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We're in business (if not business as usual), Realtors say

Dave Noyes, president of the Hendersonville Board of Realtors, emphasizes that real estate sales are among the businesses declared essential, even if it isn’t business as usual.

“The home buying public will probably see a few changes in how they view homes while the stay-at-home order is in effect," Noyes says. "Their broker will probably have them view more homes online and watch virtual tours before seeing a home in person. There will probably be far fewer home showings, but people looking at homes will be more prepared and in a much more serious home buying position.”

Should people leave their own house to go into another person’s home under the stay at home order, or should they ride with their broker to see a house if it isn't essential?

"Probably not,” Noyes says. "At least not until the stay at home order is lifted.”

At first, Henderson County's stay-home order failed to make real estate sales essential. The Board of Commissioners restored home sales back when it modified the county's order to align with the governor's order.

"The market was essentially shut down for about five days" in late March, says Noyes, a broker with Re/Max Results. On March 30 and 31, a Monday and Tuesday, there were eight showings countywide. On a Monday and Tuesday in early February? 212.

Closings can take place at an attorney's office, with social distancing observed, or in driveways "and others are doing what they call 'send aways,'" said Noyes, an agent with . When there are last minute things to check, such as whether an agreed-upon repair got done, the real estate broker can go. "I'm their eyes and feet on the ground," he says.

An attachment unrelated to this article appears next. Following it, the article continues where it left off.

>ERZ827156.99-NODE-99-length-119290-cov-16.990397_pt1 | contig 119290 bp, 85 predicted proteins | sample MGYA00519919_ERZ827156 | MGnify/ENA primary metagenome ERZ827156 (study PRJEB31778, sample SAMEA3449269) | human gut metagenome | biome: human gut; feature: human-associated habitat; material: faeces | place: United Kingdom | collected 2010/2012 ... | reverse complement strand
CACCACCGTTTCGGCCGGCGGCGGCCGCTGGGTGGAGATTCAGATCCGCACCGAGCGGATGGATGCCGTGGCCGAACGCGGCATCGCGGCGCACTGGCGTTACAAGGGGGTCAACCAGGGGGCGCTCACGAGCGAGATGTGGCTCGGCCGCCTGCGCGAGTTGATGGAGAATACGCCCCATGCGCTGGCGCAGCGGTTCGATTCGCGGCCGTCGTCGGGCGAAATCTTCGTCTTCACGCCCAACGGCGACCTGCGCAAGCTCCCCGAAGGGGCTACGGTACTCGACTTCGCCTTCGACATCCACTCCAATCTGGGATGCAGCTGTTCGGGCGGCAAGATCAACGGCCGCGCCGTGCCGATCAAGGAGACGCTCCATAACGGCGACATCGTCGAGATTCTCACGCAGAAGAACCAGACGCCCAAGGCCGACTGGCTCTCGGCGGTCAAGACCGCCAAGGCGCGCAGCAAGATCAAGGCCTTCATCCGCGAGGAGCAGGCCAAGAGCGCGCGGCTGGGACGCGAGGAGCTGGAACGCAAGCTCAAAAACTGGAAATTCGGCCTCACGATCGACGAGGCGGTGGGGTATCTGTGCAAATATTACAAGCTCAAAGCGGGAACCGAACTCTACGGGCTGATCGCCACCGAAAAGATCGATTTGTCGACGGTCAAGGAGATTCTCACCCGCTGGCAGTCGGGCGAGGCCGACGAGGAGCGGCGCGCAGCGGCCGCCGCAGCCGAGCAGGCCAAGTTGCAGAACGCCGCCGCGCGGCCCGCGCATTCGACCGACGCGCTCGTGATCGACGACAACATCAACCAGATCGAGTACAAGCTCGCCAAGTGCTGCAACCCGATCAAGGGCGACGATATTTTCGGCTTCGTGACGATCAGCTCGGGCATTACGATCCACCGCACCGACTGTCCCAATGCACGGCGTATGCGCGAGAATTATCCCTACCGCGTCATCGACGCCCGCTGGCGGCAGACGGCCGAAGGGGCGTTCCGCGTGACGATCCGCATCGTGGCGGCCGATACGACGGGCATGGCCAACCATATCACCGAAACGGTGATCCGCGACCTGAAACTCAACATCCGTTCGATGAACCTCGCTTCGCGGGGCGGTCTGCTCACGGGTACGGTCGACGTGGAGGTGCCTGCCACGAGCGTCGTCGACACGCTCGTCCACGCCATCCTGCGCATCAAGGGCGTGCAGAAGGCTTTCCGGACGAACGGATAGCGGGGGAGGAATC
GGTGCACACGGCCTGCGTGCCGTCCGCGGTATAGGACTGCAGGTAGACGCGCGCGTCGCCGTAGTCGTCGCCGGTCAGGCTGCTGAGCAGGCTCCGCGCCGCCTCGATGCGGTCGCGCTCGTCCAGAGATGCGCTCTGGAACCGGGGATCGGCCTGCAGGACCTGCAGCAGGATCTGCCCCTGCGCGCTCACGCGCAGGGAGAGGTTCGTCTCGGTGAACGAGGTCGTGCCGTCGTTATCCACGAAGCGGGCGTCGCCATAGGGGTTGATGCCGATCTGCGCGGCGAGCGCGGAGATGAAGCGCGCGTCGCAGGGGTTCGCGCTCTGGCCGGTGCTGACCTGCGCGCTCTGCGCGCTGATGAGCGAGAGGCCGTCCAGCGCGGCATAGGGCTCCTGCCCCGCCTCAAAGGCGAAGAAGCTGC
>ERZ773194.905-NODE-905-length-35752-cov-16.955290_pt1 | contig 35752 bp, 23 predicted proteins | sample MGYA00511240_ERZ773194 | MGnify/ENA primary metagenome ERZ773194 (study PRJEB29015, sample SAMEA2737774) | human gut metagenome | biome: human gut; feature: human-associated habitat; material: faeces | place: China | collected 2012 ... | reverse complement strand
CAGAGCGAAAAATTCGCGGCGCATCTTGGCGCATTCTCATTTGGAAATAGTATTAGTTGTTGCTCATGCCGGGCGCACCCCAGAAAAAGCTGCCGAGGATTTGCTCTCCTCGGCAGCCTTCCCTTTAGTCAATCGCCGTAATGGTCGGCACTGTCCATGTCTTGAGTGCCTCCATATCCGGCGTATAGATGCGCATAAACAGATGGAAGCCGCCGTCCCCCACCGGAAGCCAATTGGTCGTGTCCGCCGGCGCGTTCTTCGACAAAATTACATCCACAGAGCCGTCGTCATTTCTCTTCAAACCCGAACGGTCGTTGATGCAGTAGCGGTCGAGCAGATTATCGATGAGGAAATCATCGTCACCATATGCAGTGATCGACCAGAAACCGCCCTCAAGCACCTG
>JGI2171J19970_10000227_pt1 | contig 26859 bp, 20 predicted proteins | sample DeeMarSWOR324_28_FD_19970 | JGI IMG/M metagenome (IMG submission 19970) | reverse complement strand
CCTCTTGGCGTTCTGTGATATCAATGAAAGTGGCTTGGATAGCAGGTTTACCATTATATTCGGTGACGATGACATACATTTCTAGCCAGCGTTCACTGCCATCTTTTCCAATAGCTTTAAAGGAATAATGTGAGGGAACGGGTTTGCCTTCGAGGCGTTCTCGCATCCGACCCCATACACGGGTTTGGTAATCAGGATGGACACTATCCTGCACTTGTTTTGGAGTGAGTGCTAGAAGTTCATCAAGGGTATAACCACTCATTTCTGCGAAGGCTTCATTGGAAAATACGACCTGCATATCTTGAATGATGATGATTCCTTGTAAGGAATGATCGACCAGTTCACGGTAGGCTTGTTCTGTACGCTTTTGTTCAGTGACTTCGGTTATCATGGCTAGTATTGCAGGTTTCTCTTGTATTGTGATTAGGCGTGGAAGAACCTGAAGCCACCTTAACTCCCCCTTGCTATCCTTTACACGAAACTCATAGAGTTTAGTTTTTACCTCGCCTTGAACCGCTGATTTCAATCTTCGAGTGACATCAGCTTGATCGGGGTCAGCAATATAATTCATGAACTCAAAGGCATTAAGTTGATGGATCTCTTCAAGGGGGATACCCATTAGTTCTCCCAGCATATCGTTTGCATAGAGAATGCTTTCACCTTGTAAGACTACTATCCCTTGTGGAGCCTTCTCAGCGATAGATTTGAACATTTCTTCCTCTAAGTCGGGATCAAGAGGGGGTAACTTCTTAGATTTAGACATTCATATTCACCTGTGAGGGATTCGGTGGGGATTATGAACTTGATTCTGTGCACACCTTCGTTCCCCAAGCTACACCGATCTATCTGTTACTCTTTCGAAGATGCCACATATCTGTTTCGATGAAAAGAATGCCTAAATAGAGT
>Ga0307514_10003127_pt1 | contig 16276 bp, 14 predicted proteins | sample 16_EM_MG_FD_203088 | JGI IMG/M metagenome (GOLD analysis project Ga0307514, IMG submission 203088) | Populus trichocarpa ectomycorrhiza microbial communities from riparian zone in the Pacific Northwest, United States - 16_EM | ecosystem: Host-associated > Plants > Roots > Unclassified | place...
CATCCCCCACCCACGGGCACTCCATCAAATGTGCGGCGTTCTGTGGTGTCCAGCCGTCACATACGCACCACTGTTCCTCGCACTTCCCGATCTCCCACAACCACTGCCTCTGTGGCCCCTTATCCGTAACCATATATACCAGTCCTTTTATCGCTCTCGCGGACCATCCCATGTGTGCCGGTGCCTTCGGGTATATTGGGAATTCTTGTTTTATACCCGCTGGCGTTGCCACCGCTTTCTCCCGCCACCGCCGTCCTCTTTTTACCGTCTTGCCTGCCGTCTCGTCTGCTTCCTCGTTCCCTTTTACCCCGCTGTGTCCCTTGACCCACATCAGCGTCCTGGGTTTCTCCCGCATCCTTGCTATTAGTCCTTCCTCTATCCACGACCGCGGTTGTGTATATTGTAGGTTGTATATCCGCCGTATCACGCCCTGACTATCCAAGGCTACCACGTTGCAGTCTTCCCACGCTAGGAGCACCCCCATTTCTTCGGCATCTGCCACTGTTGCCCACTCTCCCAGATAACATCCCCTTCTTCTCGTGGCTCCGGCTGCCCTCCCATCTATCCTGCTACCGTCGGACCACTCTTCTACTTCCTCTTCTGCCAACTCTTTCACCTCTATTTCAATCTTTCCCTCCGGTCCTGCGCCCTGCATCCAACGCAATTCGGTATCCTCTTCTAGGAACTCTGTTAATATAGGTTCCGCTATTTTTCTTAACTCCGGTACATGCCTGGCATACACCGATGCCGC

There's no doubt sales are slower now, though.

"I would say we're going to be on a break and then the recovery is going to be very rapid," Noyes predicts. "We still don't have enough listing to met demand. Inventory is so low, when the faucet opens up it's going to be robust."

As for home sellers, "they should wipe down commonly touched surfaces after a buyer leaves," Noyes said in a news release. "This includes doorknobs, countertops, switches, etc. Buying a home now is not out of the question. Be vigilant, however. Maintain social distancing and practice proper hand hygiene."

Here are other Board of Realtors recommendations for home buying in the coronavirus environment:

  • Get pre-approved for a mortgage. You want to know how much home you can afford and put yourself in a better position to negotiate. So talk to a mortgage lender.
  • Make contact with a local Realtor so they can get to know your needs and wants in a home. This will limit the number of homes you see, saving you time and limiting your possible exposure. The home buying process is complex enough. A good broker will guide you through the process.
  • Find a Realtor who is familiar with tech and knows how to use it. Using a smartphone to prepare a video tour should be something your broker can do. Most contracts and forms can be signed using a digital signature from across town or across an ocean.
  • You might drive up to a home, wait in your car while your real estate agent goes into the house to stream video to you via Facebook Messenger or FaceTime.
  • It is not wise to let a prospective buyer in the home unsupervised. Doing so should be a security concern for the homeowner.
  • If you find a home you can’t visit at this time, but don’t want to miss out on it, the N.C. Offer to Purchase allows for that. North Carolina allows for a due diligence period. Usually with a nominal nonrefundable fee, you can enter into a contract to purchase a home. This allows you to take the home off the market, view the home later, do your inspections, finish your loan qualifications, negotiate any repairs and have them done before closing.